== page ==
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The wall-mounted cabinets during the sanding process. You can see we have already textured and painted the walls.

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Me sanding the doors. I had an assembly line where I would scrub them down, wash them off, sand them and clean them again. All before priming.

After all the sanding was cleaning. I had to repeatedly wipe down the surfaces for the cabinets to make sure all the fine laminate dust was gone. This seemed to take forever and I even took the Shop Vac to the doors after sanding. I also ended up using a lightly dampened cloth with a water and vinegar spray. It seemed to do the trick and dry quickly. Then I could move on to primer. I used BIN primer. It is alcohol based, so it has a really strong smell, but it dries quickly and sticks to anything.

Bottom cabinets done and drying.

Bottom cabinets primed and drying.

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All cabinets are primed, but the doors took a while because I had to lay them flat to dry on each side.

I had reached my goal when Tim and his friend Drew got back from their trip. Drew had offered to stay a few extra days and help! He replaced every outlet and light switch in the entire house making it look instantly more updated.

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Drew and Tim cutting wood to reface the cabinet in a shaker style.

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We had to make the wood strips 3.75″ wide to hide all of the outdated design that was on the cabinet face.

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I used wood glue to adhere the strips to the door faces.

I used Benjamin Moore Advance in semi-gloss finish and White Heron color. It’s a slightly off white that really lends itself to gray, looking nice with the wall color. The Advance paint was again recommended by Lucas Paint in Denver. It is a Latex paint that behaves a lot like an oil-based, leaving no paint strokes and wears well over time. I realized along the way that using a small foam roller left some bubbles in the paint, so I would roll the paint on and run over it with a high quality 2″ angle brush. This technique worked well and left a smooth finish.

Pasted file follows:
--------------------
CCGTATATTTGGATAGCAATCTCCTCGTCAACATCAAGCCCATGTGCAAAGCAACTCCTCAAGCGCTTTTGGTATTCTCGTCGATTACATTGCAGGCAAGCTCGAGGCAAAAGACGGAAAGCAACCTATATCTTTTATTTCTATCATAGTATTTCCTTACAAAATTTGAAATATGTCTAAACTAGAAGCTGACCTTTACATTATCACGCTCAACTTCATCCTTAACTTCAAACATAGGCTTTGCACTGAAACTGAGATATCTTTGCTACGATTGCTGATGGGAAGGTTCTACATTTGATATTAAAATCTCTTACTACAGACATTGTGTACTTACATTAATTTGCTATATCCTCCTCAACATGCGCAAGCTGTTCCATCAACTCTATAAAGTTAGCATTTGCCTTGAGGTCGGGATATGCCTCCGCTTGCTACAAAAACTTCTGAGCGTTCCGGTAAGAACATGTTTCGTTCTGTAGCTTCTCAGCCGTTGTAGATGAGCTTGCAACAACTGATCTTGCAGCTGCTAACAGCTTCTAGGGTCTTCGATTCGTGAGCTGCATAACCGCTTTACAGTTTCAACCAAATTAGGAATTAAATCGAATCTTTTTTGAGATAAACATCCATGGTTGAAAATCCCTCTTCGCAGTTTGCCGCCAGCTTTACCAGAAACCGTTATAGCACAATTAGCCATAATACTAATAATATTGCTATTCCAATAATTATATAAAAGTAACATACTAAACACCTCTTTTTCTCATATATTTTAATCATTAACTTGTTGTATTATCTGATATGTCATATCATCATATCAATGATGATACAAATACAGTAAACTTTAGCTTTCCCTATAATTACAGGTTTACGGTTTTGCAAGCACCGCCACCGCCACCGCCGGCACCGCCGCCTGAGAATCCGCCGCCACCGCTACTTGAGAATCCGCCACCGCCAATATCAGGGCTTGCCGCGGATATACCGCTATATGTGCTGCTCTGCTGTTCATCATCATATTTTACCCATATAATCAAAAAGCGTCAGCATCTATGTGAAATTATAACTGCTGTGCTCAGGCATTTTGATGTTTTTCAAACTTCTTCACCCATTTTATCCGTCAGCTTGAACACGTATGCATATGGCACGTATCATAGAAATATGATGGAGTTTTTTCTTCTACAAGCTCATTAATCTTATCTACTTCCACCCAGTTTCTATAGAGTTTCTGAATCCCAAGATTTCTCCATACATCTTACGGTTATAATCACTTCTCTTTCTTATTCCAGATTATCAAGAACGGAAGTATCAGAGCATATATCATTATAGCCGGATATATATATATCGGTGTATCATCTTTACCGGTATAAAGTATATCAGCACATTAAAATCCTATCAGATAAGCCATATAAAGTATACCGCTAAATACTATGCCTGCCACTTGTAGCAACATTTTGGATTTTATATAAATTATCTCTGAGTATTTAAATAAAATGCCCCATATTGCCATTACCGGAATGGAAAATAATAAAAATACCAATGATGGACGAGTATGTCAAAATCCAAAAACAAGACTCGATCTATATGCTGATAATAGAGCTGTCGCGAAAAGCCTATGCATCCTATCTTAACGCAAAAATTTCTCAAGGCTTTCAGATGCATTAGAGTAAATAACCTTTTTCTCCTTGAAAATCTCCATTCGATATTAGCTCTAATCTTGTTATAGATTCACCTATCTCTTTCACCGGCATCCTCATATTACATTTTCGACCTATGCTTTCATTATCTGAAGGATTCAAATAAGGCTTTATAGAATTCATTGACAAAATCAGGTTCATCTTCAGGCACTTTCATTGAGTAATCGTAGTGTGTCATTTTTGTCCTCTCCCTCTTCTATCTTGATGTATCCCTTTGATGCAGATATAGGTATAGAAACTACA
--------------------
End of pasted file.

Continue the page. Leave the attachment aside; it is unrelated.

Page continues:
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Tim and Drew are hanging a kitchen fixture. You can see the first coat of paint on the cabinets.

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I’m rolling the paint onto the new cabinet faces.

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Tim installing the refinished cabinet doors.

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Kitchen after two coats of paint. We decided to add the trim to the face of the drawers as well.

The next big project we had to complete before Tim’s parents arrived was the flooring. We chose a laminate that looks like a dark hand-scraped hickory by Evoke. Tim was confident in his flooring installation skills, but had no experience leveling floors. We had a very  unlevel particle board sub-floor on top of a layer of plywood, which made it tough. We got several different opinions on how to level the floor, but were still unsure which route would be the best. Finally, Tim decided which one he felt more comfortable with — a self-leveling concrete-based product that you prime, pour, and spread.

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Tim working on leveling the floor. We had the biggest dip in the floor near the back door.

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All the gray areas are low spots in the floor.

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Once the floor was level and dry, we laid down a moisture barrier.

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Yeah, flooring, finally! We had to maintain the correct spacing from the walls and make sure the seams were staggered. I laid out the pieces and Tim installed them.

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The last few pieces of flooring going in with our neighbor Travis helping.

The morning that Tim’s parents arrived, we had new countertops installed. We got an amazing deal after hunting around the city. We picked a Kashmir White granite because of the look and the price. We still have to put on the finishing touches, but we are getting there!

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We moved in some of our furniture and Debbie helped me arrange and rearrange. We had to clean the floor over and over from all the construction dust.

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My white kitchen. We have to trim it out, add the cabinet pulls and work on the island, but it is a vast improvement. It’s finally functioning, most importantly.

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Dreams Do Come True

We had all the texture on the walls on Friday, primed the entire house on Saturday and got two coats of paint on the bedroom walls and hallway upstairs. All just in time for a wonderful white Christmas break! We will head to Ohio tomorrow and carpet should be installed while we are gone. We should come back to an almost finished upstairs.